On Sept. 18, 1994, the World Tibet Network reported Situ Rinpoche's ban
On Sept. 22, 1994, the World
Tibet Network broadcast a report about Urgyen Trinley, the ten-year-old
"Living Buddha", The report stated that the boy had set out
on a pilgrimage to Beijing. This was followed by a series of articles
on Urgyen Trinley's visit to his Chinese "Motherland".
In Nov. 1994, having been
banned from India, Situ Rinpoche set out on a lecture tour in Europe.
Enclosed in the promotion for Rinpoche's talks was a fundraising letter
that emphasized Situ Rinpoche's great need for money.
In 1994, an ugly incident
took place in Rumtek: Benza Guru, a 51-year-old housekeeper of the late
16th Karmapa was murdered by individuals illegally occupying Rumtek Monastery.
He had refused to leave the monastery and had been repeatedly threatened
by the occupants. Even though his murder was reported to the local police,
no one has been arrested to this day.
In Dec. 1994, elections were
held in Sikkim. The ruling party suffered a severe defeat. This marked
the end of Chief Minister Bhandhari's rule. While in power, he had actively
supported Situ Rinpoche and Gyaltsab Rinpoche. Police under his command
had harassed the Rumtek monks as well as all of Shamar Rinpoche's supporters
On Feb. 17, 1995, members
of the Rumtek monks' community, such as Nendo Rinpoche, Chultrimpa and
others, addressed a letter to the new Chief Minister of Sikkim, Pawan
Kumar Chamling. They stated that people associated with Situ Rinpoche
continued his anti-national activities, that the original monks in Rumtek
were still heavily suppressed, that the monastery was still in the hands
of Situ Rinpoche's and Gyaltsab Rinpoche's side, and that the police still
supported the illegal occupation. The Chief Minister was requested to
take action so that law and order would be restored in Rumtek.
In the spring of 1995, there
were many reports distributed by official Chinese news agencies about
Urgyen Trinley in Tsurphu,. The reports disclosed, for example, that the
boy promised "always to follow the Communist Party of China".
In April 1995, after the change of government in Sikkim, Topga Yulgal, the legal General Secretary of the Karmapan Charitable Trust, was able to return to Sikkim in order to assume his functions. His entry had been blocked by the former government.
On May 8, 1995, Lurnyuk, a
local Sikkimese newspaper, published an article about Topga Rinpoche,
the General Secretary of the Karmapa Charitable Trust, and his strong
support in Sikkim.
In May 1995, the Panchen Lama
issue was discussed worldwide on the Internet and in the news media. The
course of events clearly showed how Communist China continued to use the
so-called "Living Buddhas" for her own political aims.
On August 8, 1995, Topga Rinpoche
and the Karmapa's original monks peacefully - with flowers in their hands
- marched to Rumtek monastery in order to return to their rightful home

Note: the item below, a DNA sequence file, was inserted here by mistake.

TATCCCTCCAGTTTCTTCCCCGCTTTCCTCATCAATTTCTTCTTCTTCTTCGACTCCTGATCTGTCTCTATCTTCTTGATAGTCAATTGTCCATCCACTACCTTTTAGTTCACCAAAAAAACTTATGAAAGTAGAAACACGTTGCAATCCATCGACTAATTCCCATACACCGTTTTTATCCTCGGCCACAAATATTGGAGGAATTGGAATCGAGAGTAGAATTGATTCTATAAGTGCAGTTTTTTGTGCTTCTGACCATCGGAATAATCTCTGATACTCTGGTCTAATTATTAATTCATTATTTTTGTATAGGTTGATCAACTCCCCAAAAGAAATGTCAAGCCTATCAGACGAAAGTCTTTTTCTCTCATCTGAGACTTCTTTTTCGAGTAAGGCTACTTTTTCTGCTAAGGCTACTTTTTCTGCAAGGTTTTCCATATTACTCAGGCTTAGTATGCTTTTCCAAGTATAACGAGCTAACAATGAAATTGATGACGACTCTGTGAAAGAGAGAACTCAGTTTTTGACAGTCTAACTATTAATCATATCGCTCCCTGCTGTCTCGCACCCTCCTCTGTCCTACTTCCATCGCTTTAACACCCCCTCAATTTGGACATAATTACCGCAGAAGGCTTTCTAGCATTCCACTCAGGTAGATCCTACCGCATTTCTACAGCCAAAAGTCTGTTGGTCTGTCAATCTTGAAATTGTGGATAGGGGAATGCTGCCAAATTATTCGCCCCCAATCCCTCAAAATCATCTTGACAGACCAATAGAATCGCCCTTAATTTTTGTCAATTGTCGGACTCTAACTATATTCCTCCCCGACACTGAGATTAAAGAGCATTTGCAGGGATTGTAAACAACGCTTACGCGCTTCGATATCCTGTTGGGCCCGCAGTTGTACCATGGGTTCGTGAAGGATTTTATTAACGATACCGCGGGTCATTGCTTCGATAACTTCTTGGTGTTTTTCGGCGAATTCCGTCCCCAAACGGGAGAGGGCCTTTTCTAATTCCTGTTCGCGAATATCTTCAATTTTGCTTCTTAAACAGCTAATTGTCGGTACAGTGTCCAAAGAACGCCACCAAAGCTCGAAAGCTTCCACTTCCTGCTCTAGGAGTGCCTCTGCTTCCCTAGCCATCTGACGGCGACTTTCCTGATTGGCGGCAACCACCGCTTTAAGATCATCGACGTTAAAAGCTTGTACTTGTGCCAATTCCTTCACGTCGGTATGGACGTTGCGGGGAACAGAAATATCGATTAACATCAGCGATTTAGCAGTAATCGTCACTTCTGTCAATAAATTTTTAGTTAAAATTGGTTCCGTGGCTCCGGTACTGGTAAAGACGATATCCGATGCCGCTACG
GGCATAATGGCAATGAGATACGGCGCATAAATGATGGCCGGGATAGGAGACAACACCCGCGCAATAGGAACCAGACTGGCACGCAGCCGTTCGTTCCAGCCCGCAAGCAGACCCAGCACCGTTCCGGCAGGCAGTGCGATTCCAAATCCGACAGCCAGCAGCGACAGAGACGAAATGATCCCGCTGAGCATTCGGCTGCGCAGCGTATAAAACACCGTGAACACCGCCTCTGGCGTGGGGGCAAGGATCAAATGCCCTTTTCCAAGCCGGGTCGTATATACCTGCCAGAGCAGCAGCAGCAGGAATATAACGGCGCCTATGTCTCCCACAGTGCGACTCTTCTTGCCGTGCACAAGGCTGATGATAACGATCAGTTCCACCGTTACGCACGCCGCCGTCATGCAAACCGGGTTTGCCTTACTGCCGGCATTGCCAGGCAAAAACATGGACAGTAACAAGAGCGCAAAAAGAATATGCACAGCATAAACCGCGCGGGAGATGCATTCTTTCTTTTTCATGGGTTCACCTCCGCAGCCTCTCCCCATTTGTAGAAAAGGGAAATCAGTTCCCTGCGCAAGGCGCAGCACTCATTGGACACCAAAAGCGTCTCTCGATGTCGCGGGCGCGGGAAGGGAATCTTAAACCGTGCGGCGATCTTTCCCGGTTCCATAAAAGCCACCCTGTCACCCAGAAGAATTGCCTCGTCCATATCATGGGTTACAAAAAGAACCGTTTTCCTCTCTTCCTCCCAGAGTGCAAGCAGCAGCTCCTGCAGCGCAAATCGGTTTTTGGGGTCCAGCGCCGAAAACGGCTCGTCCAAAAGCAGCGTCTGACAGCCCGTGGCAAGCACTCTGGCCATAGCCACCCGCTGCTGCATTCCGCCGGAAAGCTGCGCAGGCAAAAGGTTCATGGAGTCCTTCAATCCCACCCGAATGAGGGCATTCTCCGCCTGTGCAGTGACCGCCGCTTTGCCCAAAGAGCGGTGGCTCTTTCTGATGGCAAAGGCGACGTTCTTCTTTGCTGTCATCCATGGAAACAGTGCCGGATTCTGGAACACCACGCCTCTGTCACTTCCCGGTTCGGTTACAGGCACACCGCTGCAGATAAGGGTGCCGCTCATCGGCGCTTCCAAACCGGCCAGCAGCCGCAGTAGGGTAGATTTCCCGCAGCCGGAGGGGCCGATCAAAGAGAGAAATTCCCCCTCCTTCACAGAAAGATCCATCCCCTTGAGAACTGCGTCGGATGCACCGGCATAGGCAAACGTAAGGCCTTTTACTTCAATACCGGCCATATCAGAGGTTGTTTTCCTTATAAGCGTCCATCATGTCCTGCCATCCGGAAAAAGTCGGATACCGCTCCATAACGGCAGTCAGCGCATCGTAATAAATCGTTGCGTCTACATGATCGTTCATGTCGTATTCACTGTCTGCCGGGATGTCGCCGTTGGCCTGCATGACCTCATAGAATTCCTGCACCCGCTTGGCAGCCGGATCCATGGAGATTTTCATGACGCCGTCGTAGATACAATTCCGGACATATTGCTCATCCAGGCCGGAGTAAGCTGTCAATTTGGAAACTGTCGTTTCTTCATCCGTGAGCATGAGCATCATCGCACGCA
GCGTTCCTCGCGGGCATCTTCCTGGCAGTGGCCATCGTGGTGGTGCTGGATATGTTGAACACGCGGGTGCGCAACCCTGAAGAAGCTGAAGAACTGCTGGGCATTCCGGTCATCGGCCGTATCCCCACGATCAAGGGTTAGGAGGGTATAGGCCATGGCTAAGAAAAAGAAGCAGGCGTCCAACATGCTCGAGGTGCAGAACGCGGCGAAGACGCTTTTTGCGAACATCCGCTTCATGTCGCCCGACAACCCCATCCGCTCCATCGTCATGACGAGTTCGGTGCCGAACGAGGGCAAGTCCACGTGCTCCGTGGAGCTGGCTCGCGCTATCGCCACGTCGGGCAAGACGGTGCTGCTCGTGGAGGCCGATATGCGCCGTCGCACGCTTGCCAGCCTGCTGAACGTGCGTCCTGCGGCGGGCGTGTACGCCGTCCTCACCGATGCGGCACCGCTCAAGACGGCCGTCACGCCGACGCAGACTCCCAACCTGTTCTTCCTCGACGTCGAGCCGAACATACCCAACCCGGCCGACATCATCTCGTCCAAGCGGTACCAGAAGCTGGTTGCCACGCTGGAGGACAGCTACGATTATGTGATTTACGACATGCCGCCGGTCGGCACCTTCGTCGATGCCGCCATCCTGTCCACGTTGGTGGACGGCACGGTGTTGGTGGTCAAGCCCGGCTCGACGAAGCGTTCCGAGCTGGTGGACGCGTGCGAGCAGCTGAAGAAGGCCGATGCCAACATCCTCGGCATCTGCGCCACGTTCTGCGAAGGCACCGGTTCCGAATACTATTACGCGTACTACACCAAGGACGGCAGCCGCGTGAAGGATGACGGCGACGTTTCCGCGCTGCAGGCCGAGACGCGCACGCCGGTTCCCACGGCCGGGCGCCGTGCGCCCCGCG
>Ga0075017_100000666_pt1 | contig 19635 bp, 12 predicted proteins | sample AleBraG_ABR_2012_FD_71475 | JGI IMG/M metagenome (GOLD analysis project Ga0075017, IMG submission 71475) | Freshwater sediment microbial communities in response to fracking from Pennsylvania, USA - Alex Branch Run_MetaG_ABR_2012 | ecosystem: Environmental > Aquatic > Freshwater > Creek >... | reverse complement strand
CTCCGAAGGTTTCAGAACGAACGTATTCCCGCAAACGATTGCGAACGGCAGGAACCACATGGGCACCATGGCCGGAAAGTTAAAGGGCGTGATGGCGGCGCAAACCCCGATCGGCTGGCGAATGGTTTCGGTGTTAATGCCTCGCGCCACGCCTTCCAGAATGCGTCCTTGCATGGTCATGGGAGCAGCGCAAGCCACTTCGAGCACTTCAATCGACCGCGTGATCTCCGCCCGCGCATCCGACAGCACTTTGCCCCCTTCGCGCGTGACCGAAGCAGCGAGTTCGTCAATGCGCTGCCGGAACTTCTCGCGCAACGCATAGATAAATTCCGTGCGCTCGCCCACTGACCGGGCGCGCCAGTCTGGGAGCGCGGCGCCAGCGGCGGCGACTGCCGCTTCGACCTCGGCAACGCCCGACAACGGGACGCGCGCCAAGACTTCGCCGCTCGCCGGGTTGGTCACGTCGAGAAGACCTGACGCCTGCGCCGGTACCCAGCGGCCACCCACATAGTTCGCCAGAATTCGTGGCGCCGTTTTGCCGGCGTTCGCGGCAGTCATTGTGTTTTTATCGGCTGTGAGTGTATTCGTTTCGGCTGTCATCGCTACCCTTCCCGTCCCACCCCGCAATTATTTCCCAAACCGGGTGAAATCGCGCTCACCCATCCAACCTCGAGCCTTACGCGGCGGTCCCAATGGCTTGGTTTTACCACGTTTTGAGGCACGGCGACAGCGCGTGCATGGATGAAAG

and place of worship. However, they were brutally stopped and denied access
to their temple by the illegal occupants of the cloister. The monks started
then an indefinite hunger strike in front of the gates to their monastery
as protest against the continuing, illegal occupation of Rumtek. In addition
to the monks, the nuns, and lay people from Rumtek, as well as the Sikkimese
people joined in the hunger strike.
On Aug. 8, 1995, Situ Rinpoche
and Gyaltsab Rinpoche's side issued articles on the Internet in which
the Rumtek monks were accused of having violently attacked the monastery.
On Aug. 9, 1995, a press release
by the monk community of Rumtek Monastery and eyewitnesses' reports presented
the monks' version of their march on Rumtek and subsequent hunger strike.
At the end of September 1995,
after nearly two months, the 16th Karmapa's monks had to abandon their
hunger strike. Rumtek Monastery, Karmapa's main seat outside Tibet, is
today still in the hands of intruders.
During March 1996 an International
Karma Kagyu Conference took place in KIBI, New Delhi, India. The conference
was convened at the request of the original monastic community of Rumtek
Monastery. Representatives from Karma Kagyu Monasteries and Dharma Centers
in the Himalayan region as well as from Dharma Centers from twenty-four
countries from around the world attended. Kunzig Shamar Rinpoche presented
the background of his recognition of Karmapa Thaye Dorje as the 17th incarnation
of Gyalwa Karmapa. The Karmapa resident monks reported on the course of
events at Rumtek Monastery related to the Karmapa issue.
In Dec. 1996, the 17th Karmapa Thaye Dorje presided over the Monlam Chenmo, great aspiration prayers, in Bodh Gaya, India, and the place of Buddha's enlightenment. Also, for the first time in history a Karmapa had his hair cut in Bodh Gaya - a ceremony that officially initiated his activity in the world. Over 6.000 monks and nuns as well as a large number of Rinpoches and lamas from the Himalayan region attended the event.
In september 1997 Togba Rinpoche dies from liver cancer
Situpa's banishment from India is rescinded
On Dec. 28, 1999 Orgyen Trinley leaves secretly
Tsurphu monastery in Tibet
On Jan 5, 2000 around 10:30 A.M., Orgyen Trinley
arrrives safe and sound in Dharamsala, India